• Spot-fixing

Kaneria handed life ban by ECB

ESPNcricinfo staff
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Danish Kaneria was found to have induced former Essex team-mate Mervyn Westfield to underperform by an ECB disciplinary panel © AFP
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Danish Kaneria has been banned for life from any cricket under the jurisdiction of the ECB after being found guilty of corruption by an ECB disciplinary panel in relation to the spot-fixing case involving Mervyn Westfield. Meanwhile, Westfield was also charged with bringing the game into disrepute under the ECB's regulations, to which he pleaded guilty was given a five-year ban although will be allowed to play club cricket after three years.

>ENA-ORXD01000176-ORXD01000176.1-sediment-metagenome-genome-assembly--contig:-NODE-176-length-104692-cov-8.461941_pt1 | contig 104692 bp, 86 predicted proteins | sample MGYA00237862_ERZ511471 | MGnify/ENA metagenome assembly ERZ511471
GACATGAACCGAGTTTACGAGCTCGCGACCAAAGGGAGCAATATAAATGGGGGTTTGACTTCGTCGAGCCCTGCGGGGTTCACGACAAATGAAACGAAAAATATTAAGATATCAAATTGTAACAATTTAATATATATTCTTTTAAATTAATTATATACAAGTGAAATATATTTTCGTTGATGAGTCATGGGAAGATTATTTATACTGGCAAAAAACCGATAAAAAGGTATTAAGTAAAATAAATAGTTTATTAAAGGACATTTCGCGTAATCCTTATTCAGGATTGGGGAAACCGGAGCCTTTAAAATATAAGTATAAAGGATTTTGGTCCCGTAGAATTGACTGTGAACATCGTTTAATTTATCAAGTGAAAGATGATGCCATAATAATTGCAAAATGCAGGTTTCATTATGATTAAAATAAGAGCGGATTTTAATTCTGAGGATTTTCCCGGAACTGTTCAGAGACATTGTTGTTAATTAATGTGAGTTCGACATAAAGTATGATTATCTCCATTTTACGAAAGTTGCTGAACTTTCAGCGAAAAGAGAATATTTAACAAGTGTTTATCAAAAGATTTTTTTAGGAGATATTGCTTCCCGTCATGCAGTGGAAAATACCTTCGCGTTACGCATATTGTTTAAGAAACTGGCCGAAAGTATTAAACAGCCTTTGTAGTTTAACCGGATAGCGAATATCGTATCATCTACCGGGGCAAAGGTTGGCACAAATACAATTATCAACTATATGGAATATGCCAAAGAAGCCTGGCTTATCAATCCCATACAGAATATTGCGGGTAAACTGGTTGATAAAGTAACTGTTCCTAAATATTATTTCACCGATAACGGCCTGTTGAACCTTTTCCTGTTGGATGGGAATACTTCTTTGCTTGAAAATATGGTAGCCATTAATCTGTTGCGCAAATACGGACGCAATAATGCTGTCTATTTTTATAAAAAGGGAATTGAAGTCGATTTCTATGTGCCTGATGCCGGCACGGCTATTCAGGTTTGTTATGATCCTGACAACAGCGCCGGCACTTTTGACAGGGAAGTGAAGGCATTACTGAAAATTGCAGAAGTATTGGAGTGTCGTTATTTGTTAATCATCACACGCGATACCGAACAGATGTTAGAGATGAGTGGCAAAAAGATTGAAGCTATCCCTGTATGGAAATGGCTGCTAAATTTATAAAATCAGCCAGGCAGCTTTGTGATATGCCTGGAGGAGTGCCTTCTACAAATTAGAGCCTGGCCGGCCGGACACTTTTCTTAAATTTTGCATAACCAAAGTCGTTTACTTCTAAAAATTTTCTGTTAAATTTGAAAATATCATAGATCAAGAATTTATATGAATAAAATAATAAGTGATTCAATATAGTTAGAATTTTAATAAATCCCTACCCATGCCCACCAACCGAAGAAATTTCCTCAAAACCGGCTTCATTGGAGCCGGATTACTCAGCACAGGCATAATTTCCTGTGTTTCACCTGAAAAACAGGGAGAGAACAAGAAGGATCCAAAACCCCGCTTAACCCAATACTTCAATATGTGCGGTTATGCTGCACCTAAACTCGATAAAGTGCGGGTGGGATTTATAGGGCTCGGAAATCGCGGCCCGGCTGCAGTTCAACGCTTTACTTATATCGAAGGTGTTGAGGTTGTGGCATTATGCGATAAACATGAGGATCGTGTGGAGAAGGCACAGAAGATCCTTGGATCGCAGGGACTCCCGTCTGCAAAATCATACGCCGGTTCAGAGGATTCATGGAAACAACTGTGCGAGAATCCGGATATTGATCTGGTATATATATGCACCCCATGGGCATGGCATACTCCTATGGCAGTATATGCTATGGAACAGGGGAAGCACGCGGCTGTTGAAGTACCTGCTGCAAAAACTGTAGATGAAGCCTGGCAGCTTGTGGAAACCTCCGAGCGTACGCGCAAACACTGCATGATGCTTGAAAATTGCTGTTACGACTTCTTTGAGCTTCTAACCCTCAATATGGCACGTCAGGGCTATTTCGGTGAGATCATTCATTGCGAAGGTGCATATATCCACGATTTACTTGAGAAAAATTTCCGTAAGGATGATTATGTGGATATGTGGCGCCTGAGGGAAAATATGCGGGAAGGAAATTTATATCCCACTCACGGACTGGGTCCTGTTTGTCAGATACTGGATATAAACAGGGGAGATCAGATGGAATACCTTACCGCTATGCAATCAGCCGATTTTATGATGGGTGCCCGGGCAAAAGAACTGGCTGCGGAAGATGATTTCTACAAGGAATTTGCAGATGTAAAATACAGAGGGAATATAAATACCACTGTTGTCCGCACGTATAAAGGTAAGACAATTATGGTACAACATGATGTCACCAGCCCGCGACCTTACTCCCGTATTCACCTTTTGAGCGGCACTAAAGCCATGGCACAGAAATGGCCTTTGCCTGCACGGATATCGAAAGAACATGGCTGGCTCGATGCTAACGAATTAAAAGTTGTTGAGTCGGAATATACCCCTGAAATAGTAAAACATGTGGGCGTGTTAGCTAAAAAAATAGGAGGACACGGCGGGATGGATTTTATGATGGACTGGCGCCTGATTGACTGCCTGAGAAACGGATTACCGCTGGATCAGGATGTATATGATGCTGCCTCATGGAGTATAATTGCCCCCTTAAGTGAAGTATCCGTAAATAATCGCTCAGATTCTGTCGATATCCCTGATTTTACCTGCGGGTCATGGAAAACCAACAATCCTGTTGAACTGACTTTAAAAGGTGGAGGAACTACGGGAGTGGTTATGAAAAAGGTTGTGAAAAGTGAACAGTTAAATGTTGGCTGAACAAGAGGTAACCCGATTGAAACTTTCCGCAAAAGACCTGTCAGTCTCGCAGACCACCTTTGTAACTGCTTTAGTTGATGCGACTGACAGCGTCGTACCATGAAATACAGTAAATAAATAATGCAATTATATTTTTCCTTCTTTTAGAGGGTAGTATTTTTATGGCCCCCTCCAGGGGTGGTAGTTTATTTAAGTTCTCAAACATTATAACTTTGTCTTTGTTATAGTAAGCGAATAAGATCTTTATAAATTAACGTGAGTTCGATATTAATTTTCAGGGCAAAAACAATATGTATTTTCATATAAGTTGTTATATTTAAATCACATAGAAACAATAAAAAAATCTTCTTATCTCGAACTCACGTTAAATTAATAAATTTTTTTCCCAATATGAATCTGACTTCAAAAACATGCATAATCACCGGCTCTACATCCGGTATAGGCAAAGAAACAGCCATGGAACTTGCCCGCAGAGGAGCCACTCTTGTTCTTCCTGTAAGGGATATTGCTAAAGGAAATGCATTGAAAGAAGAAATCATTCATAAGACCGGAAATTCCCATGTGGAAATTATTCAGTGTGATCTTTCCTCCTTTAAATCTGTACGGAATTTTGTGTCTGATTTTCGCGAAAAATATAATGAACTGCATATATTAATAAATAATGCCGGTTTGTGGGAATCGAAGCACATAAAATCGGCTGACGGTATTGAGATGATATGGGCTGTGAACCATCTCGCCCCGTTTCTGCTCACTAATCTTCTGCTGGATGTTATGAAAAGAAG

Although Kaneria's punishment was handed out by the ECB it is expected to be upheld by boards around the world, including the PCB, which means a likely end to his career. In his ruling Gerard Elias QC said: "We regard Danish Kaneria as a grave danger to the game of cricket and we must take every appropriate step to protect our game from his corrupt activities."

Summing up Kaneria's role, Elias said he exploited his position in the game. "As a senior international player of repute he plainly betrayed the trust reposed in him in his dealings with fellow team mates and we regard his persistent efforts to recruit spot fixers as being a seriously aggravating factor in his case."

Both players were charged in April, in the wake of Westfield's imprisonment in February. Kaneria was implicated in spot-fixing during Westfield's trial at London's Central Criminal Court but denied the allegations.